In his book The All or Nothing Marriage, author and professor Eli Finkel says, “The best marriages today are better that the best marriages of earlier eras.” He writes, “Indeed, they are the best marriages that the world has ever known.” Finkel points out that all marriages go through challenging times and small gestures which he calls “lovehacks” can sustain couples and help them ignite passion.
6 Ways to Make Small Gestures Count in Your Remarriage:
- Look for ways to lower each other’s stress. Problems at work, financial pressures, or family drama can all push a couple apart. Couples who can respond to each other’s stress in a way that is soothing rather than exacerbating tend to be able to weather the tenser times. Listen to your partner and express empathy without offering judgments or solutions. Offer to make your partner a cup of coffee or tea.
- Use kind and polite words, apologize, and grant forgiveness. Would you rather go to bed angry, or would you prefer spooning with your partner and repairing from an argument? Studies show that couples who apologize when they have hurt their partner’s feelings (even if done so accidentally) and practice forgiveness have a more successful marriage. That may seem obvious, but it’s important to remember. Forgiveness works.
- Help one another out. This can include helping your significant other make plans, run errands, complete tasks, or manage their time. These positive actions lead to interdependence, as partners begin to coordinate their behavior to try to bring their long-term goals to fruition.
- Show Your Love Through Actions. The Penn State University research team found that actions matter the most when it comes to expressing love. “We found that behavioral actions—rather than purely verbal expressions—triggered more consensus as indicators of love.” For instance, making the bed in the morning may be more important than giving your partner a compliment. Remember that actions often speak louder than words.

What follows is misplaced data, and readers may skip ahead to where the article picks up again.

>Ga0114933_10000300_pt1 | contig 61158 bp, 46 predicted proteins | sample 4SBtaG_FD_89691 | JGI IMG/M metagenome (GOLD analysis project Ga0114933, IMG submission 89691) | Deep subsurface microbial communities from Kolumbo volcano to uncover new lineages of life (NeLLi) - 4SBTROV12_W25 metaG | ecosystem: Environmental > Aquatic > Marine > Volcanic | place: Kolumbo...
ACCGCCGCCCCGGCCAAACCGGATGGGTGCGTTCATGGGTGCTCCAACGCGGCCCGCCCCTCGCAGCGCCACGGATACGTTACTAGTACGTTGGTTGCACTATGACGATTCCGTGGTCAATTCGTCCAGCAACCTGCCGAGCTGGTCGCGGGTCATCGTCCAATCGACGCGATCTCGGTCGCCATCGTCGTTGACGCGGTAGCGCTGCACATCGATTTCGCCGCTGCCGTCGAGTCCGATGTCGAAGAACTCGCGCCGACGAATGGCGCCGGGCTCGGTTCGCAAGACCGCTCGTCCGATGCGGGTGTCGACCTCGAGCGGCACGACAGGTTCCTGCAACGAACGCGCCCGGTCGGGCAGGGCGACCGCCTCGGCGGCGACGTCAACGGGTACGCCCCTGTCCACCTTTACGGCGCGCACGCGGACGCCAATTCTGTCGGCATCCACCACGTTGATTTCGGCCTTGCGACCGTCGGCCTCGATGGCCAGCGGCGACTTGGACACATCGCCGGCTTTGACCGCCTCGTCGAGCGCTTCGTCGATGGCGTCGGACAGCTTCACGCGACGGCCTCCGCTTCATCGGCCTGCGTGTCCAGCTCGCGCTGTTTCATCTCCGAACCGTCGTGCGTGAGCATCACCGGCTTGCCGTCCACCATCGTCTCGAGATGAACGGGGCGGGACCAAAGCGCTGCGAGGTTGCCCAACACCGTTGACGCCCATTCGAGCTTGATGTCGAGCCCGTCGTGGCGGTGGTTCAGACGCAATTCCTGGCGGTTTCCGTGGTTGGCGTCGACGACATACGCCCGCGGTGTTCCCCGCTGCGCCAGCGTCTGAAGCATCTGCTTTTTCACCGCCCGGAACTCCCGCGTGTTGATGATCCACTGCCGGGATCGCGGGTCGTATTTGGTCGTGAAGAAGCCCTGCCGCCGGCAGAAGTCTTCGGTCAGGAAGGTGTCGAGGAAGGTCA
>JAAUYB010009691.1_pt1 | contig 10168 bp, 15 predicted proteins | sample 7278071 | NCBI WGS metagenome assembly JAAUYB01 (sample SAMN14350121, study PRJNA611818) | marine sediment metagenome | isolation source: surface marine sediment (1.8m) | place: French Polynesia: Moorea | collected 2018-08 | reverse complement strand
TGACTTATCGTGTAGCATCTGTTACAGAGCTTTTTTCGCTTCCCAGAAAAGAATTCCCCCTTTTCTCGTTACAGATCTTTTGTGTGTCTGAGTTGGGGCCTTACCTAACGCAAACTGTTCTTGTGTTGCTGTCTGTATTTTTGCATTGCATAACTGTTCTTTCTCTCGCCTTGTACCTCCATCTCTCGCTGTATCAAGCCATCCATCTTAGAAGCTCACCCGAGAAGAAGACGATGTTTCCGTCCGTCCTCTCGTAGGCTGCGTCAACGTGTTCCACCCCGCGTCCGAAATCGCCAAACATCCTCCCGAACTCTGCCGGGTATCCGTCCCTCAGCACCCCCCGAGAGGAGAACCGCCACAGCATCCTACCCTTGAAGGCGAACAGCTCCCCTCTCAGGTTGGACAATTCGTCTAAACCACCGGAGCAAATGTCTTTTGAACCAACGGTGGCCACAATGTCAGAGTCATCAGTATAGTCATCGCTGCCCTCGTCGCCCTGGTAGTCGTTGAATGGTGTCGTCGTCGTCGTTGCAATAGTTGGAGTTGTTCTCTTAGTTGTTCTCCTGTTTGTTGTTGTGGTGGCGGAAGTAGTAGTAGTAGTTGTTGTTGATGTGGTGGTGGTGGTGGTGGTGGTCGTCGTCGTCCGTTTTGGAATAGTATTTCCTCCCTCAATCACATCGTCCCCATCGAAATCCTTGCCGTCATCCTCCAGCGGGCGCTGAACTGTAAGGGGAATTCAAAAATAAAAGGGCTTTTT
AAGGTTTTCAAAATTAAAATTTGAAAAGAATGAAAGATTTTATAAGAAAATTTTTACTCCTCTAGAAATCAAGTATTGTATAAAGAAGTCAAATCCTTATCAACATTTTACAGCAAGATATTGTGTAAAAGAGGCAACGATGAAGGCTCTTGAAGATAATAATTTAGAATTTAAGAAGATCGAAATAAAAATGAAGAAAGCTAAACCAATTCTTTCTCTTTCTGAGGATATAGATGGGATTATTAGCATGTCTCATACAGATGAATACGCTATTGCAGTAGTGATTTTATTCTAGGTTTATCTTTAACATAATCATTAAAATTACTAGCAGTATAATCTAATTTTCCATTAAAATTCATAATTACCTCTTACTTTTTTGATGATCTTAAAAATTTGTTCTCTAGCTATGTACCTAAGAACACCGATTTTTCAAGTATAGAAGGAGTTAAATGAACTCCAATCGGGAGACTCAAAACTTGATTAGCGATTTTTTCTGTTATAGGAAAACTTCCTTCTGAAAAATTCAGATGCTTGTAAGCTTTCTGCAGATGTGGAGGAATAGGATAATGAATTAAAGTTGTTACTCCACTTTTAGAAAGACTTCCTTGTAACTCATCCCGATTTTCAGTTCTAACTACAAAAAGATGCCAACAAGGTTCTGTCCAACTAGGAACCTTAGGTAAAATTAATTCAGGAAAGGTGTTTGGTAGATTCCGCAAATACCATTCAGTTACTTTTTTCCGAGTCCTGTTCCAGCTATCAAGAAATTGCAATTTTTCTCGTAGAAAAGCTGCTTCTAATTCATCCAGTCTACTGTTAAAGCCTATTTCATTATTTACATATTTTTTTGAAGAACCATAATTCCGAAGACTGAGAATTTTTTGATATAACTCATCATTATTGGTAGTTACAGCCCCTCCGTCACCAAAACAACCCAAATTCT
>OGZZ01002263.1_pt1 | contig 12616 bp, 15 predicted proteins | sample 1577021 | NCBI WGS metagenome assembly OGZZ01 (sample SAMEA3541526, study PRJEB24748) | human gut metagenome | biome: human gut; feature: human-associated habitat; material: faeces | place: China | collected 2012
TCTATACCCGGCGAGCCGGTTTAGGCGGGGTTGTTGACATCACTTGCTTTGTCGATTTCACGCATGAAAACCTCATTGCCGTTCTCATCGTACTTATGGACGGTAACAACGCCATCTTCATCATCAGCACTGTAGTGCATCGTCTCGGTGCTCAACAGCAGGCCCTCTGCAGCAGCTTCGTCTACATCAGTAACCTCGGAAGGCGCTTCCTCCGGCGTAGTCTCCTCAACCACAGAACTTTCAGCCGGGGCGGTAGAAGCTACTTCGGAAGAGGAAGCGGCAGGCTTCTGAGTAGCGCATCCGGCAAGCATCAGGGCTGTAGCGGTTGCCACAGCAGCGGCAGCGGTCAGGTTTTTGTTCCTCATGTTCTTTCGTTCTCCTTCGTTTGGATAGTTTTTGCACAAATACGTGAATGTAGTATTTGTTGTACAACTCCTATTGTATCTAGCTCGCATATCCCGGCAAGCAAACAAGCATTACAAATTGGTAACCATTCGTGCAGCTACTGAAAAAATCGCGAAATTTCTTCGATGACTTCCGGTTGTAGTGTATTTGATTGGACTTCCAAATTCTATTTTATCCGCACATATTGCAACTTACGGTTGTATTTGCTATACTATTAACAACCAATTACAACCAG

- Share a six-second kiss. A daily six-second kiss will increase your emotional and physical intimacy. According to author Dr. Kory Floyd, physical contact releases oxytocin (the bonding hormone), can improve our mood (for days) and can help you stay calm. Holding hands, hugging, touching, and making out can reduce your stress hormones (cortisol) and increase your sense of relationship satisfaction. If kissing for six seconds feels like too much, share a hug instead.
- Carve out time for daily rituals to do with your partner: Spend at least 20 minutes daily doing things to show love and kindness to your partner. Examine the schedules of family members and determine whether there is a reliable time that you can spend time alone with your partner. Consider eating one meal a day without screen time to enhance communication and enjoying a daily walk together, even if it’s brief.
Small Things Often
According to Dr. John Gottman, the small, intentional moments have more power than isolated, excessive gestures when it comes to creating and sustaining lasting love. Author Liz Higgins, LMFTA, reminds us that Dr. Gottman’s motto is “small things often.”
In other words, it’s important to celebrate anniversaries, birthdays and other family events, but just remember to appreciate the little things.
Most of all, never underestimate the power of intentional time with your partner. Doing fun things together like going for walks, telling jokes, watching funny movies, or anything else that brings you both pleasure, can ignite passion and keep you connected. In order to feel alive in your remarriage, you need to put effort into spending quality time together – with an emphasis on small gestures of love!1